Donald Trump's doctor issued a report Monday on the US president's health after a "routine, planned" check-up, saying that contrary to some reports he had not suffered any chest pain.
Trump, 73, spent just over an hour on Saturday having "examinations, labs and discussions" at the Walter Reed National Military Medical Center in Washington, presidential physician Sean Conley said in a statement issued by the White House.
"Despite some of the speculation, the President has not had any chest pain, nor was he evaluated or treated for any urgent or acute issues," Conley said.
"Specifically, he did not undergo any specialised cardiac or neurologic evaluations."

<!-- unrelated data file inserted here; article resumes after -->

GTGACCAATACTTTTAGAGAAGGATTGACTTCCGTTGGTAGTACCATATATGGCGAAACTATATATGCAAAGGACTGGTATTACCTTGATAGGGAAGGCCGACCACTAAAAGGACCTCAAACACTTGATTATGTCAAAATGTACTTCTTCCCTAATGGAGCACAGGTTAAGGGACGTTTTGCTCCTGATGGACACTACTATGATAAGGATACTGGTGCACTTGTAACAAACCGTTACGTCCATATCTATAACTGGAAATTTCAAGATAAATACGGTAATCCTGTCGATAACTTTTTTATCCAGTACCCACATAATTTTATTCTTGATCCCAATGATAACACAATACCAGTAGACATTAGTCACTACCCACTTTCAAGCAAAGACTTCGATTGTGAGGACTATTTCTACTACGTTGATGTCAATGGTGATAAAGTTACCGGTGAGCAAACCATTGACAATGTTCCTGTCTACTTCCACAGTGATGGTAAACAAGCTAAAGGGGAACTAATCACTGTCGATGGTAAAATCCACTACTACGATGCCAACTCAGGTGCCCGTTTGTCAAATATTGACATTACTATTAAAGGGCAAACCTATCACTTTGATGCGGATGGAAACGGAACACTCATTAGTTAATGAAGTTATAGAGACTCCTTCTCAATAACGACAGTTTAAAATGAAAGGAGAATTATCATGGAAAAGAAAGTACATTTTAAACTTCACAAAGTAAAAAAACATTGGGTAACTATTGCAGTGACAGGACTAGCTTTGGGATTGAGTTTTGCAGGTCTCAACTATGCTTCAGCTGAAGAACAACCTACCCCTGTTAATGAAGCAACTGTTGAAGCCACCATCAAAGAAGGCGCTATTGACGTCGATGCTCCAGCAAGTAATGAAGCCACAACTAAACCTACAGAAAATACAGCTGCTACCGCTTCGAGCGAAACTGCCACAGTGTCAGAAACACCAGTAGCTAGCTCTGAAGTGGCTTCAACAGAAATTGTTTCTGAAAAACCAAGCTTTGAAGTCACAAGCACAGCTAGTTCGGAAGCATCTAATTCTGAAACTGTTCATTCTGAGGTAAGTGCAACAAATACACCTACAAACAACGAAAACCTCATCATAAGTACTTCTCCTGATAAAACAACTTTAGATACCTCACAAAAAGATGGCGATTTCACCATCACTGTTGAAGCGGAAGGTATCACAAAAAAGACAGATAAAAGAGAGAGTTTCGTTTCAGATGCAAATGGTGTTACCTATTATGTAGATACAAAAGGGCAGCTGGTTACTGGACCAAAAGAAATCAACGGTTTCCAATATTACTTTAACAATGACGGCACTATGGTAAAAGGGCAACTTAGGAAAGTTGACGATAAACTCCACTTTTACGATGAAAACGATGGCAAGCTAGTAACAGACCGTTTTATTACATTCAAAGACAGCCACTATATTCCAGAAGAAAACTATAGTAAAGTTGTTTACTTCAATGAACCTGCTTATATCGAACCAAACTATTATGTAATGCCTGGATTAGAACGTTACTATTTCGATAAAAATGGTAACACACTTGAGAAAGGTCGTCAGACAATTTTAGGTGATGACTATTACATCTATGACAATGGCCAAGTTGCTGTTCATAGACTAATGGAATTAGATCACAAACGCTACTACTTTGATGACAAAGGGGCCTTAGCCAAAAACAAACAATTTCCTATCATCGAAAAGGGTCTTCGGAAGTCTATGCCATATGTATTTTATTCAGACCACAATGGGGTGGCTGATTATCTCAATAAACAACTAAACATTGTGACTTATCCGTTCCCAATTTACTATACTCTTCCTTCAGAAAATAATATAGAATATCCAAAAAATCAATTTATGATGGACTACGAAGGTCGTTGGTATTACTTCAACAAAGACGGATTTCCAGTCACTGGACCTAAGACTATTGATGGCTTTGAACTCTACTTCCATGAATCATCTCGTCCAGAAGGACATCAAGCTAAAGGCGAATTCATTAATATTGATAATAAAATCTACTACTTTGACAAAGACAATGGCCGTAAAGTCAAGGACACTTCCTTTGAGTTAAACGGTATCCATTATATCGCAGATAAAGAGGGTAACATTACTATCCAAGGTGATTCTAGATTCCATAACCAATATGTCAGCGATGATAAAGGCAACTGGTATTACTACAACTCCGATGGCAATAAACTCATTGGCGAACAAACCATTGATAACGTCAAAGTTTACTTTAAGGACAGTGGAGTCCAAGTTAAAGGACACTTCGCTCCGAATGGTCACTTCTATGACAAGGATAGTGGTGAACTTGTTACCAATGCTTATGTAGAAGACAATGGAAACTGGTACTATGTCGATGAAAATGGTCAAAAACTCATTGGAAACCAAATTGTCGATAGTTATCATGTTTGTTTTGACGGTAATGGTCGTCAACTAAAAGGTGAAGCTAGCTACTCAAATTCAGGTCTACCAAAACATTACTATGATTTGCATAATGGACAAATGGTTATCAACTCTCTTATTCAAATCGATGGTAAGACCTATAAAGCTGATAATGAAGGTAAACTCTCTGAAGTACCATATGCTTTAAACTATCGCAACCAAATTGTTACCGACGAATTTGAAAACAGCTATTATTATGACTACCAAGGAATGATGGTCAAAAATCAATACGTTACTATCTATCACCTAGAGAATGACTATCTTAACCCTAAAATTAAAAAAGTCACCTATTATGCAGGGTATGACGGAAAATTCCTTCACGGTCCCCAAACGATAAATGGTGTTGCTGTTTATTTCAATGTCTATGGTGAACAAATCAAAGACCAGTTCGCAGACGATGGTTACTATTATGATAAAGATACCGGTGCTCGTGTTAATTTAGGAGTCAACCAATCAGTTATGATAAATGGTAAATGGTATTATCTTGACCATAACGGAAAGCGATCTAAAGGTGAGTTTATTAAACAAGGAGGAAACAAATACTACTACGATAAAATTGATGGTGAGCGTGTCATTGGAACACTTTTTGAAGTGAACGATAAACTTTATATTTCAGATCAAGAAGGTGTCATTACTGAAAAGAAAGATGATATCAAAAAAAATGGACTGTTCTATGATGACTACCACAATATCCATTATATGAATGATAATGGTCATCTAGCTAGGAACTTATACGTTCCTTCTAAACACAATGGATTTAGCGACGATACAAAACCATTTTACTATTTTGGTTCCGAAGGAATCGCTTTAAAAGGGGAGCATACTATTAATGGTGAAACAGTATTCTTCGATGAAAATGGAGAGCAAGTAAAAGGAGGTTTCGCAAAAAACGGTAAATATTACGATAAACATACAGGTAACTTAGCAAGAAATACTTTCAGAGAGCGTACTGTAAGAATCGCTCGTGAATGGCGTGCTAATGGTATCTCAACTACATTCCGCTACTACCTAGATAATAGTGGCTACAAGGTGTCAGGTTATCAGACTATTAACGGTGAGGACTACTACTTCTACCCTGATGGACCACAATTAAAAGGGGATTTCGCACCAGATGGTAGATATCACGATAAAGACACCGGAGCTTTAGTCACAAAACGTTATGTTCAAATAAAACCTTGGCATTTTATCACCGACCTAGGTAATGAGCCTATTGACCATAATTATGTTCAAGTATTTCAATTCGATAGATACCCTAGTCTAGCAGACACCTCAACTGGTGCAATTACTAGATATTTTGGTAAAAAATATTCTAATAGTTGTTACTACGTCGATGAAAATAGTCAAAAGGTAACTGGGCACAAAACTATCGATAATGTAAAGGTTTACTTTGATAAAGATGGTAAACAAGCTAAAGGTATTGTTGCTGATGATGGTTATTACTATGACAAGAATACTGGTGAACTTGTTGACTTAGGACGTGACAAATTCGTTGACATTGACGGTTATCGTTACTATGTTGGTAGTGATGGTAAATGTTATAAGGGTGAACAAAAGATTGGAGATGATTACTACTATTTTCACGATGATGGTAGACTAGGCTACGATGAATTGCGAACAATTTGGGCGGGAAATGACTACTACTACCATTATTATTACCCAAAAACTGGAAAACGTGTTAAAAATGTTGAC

Some Washington reports suggested that the checkup was unscheduled and had been triggered by Trump suffering chest discomfort.
"Due to scheduling uncertainties, the trip was kept off the record," Conley said in the statement, which added details of the president's cholesterol results.
PENCHANT FOR JUNK FOOD
At Trump's last routine examination in February, Conley declared him to be in "very good health."
Trump, who has confounded health experts with his penchant for junk food and avoidance of strenuous exercise, weighed 243 pounds (110 kg) at that time.
White House press secretary Stephanie Grisham on Saturday said Trump took advantage of a free weekend to complete portions of his annual physical before "a very busy 2020" when he faces a tough re-election race.
In 2018, Trump's then-chief physician, Ronny Jackson, held an unusually detailed press conference in which he declared Trump to have "incredibly good genes."
Soon afterwards, Trump appointed him to lead the Department of Veterans Affairs, before Jackson withdrew his name from consideration.